Chassagne-Montrachet, France --- The idea seems so obvious, it’s amazing that more people don’t pick up on it. Take a group of winemakers without a showcase for their wines or a fine place to entertain clients. Add a young, talented and ambitious chef without deep pockets. Put them together and you have an instant success in the name of Le Chassagne, a lively, up and coming restaurant in the center of a brand name Burgundian village.
This is not the last time you will hear the name Stephane Leger, the extremely smooth, sure-footed chef at Le Chassagne. Photo of Stephane Leger at Le Chassagene restaurantThe 34-year-old native of the Jura grew up in a family that revered food and wine. But thankfully, Leger takes Burgundian cuisine beyond the strangling tradition of snails, coq au vin, and rich red wine sauces. He loves fish and shellfish and honors them beautifully. He considers his good classic French but I’d call it Intelligent Modern. With a menu that is sprinkled with sweet and meaty Brittany langoustines teamed up with crunchy touches of citrus, wild turbot cooked on the bone, a wide array of game specialties, and the irresistible plump Bresse poultry paired with fragrant morel mushrooms, this is food you want to embrace, wrap your arms around, rejoice.
I can still taste his delicious risotto, bathed in a blend of basil oil and a touch of golden, flowery saffron, and fine, fresh Saint Pierre from Brittany’s waters. Equally adept was his pairing plump and rare Belon oysters with my favored langoustines, a dish that shows up his talents: Leger ekes out brilliant, fresh, intense flavors that make us sit up and take notice. Like many other dishes on his menu, this dish makes you aware of flavors that are clean, clear, concise and close to the earth.
The food is copious and varied without being cumbersome, and our lunch included a rich pumpkin soup (just a few sips, to entice you and put you in the mood) as well as a tomato gaspacho laced with rich shellfish essence.
And the wines are, well, about as classy as they come. Chassagne-Montrachet, especially the whites, are among my favorite wines. Burgundy unquestionably produces the world’s best chardonnays, and here the expression of soil, sun, a delicate balance of fruit, acid and gentle tannins make the wines exceptionally food friendly. You almost want to curl up by the fire with their wine list, sipping as you peruse the treasures: There are more than a dozen white Chassagne-Montrachet priced from 49 to 63 euros, representing the best winemakers of the region. We feasted on Bernard Morey’s 1997 Chassagne Montrachet Les Caillerets (55 €), an exquisite, refined, intensely pleasurable wine, one that was beautifully balanced and more than at home with Leger’s carefully constructed cuisine.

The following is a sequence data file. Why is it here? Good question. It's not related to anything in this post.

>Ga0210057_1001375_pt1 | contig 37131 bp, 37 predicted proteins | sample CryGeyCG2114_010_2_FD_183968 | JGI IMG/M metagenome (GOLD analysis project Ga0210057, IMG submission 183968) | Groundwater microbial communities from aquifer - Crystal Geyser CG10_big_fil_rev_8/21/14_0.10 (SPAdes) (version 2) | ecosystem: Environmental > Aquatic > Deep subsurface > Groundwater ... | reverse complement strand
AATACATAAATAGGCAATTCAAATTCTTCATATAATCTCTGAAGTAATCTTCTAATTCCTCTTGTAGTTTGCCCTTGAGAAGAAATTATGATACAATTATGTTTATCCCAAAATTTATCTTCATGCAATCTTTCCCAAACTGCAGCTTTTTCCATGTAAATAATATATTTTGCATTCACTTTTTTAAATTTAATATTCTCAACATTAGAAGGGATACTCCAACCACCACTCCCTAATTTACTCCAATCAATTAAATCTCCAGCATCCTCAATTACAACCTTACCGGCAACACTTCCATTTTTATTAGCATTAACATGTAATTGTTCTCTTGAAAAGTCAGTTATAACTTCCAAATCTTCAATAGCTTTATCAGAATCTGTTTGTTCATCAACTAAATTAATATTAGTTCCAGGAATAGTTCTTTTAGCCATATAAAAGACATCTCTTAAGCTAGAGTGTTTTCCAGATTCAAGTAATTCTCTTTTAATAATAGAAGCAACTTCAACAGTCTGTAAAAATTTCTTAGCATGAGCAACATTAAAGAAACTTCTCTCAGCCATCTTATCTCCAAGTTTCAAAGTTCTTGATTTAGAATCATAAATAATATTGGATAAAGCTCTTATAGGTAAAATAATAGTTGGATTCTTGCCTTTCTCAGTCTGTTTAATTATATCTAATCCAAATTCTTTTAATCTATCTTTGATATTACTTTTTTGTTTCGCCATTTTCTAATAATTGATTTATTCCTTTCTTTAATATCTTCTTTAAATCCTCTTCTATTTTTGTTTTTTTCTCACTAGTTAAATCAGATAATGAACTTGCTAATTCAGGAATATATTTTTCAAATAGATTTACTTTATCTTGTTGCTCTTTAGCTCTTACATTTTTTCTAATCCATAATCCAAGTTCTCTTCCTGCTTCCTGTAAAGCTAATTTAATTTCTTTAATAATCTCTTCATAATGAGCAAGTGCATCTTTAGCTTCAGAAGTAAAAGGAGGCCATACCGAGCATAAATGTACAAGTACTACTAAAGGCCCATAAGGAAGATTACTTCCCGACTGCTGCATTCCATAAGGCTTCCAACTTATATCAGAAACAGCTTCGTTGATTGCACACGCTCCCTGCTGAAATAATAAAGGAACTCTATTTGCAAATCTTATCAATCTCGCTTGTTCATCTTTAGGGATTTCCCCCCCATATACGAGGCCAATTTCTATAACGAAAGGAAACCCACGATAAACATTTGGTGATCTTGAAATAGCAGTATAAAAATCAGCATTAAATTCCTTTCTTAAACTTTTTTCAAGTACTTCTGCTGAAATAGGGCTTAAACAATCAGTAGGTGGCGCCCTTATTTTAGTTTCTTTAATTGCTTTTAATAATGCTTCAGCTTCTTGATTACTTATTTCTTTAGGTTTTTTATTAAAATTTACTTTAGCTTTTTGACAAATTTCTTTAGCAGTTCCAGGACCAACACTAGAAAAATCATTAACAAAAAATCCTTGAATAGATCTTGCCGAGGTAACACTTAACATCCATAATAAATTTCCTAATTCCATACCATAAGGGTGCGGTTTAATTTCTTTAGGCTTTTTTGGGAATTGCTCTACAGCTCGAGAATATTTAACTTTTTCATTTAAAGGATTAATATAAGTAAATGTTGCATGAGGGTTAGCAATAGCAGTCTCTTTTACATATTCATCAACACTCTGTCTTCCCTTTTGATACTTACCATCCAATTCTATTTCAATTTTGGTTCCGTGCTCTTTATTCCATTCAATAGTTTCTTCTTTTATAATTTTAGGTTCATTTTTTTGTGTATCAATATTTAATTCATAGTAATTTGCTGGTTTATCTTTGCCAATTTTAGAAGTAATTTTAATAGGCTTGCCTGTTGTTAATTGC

We are in cheese land and Le Chassagne does not let cheese lover’s down: Try the ripe, earthy full-flavored Soumaintrain, the rare Aisy Cendre (the only cheese that is coated with true cinders from local vine clippings) and an abundance of light local goat’s cheese. Just as appealing is the warm Epoisses served with a salad of lamb’s lettuce tossed with fragrant walnut oil.
For dessert, don’t pass up the seared, grilled fresh pineapple escorted by a fragrant vanilla sorbet and a tiny glass of coconut milk.
A young, energetic staff that is well-informed and clearly dedicated to their work, and a lively clientele that clearly are having a good time makes the meal that much more pleasurable.
Energy and commitment can also be found not far away in the charming city of Beaune, in the name of the highly successful wine bar and restaurant Ma Cuisine, run by Fabienne and Pierre Escoffier and their son, Photo of the Escoffier's at Ma Cuisine restaurant Romain. You feel instantly at home in the crowded little spot off the beautiful passage in the center of town.
The food here is simple and family-like, with abundant portions of mussels in cream; a delicious version of parsleyed ham (jambon persillé) served with a green salad; meaty skate (raie) teamed up with an abundance of capers; and a fine rendition of ratatouille, served warm and topped with grilled sardines. Burgundian wines, of course, are the foundation of the wine list here, and I can still taste the smooth and elegant, long-lived red Pommard from the hands of Hubert de Montille (Les Pezerolles 1997) as well as the owner’s finely recommended, blackberry-scented Morey Saint Denis 1999 from the trusted Domaine Henri Perrot Minot.
While wandering the streets of Beaune, make sure to stop in at Jean-Luc Girard’s lovely shop offering fine kitchen antiques (everything from canning jars to baskets, old kitchen cutting boards to old work tables) as well as Michel Graglia’s poster shop, Graglia, offering an abundance of vintage posters, many focusing on food and wine.
4, impasse de Chenevottes
Telephone: 03 80 21 94 94
Fax: 03 80 21 97 77
All major credit cards. Menus at 28, 39, and 59 €. A la carte, 65 to 135 €, including service but not wine.
Restaurant Cave Ma Cuisine
Cave Sainte Helene
Telephone: 03 80 22 30 22
Fax: 03 80 24 99 79
Closed Wednesday, Saturday, Sunday, August, and school holidays. A la carte, 35 to 40 euros, including service but not wine.
4 rue du Faubourg Bretonniere
Telephone: 03 80 22 96 18.
21 rue Maufoux
Telephone/Fax: 03 80 22 23 50.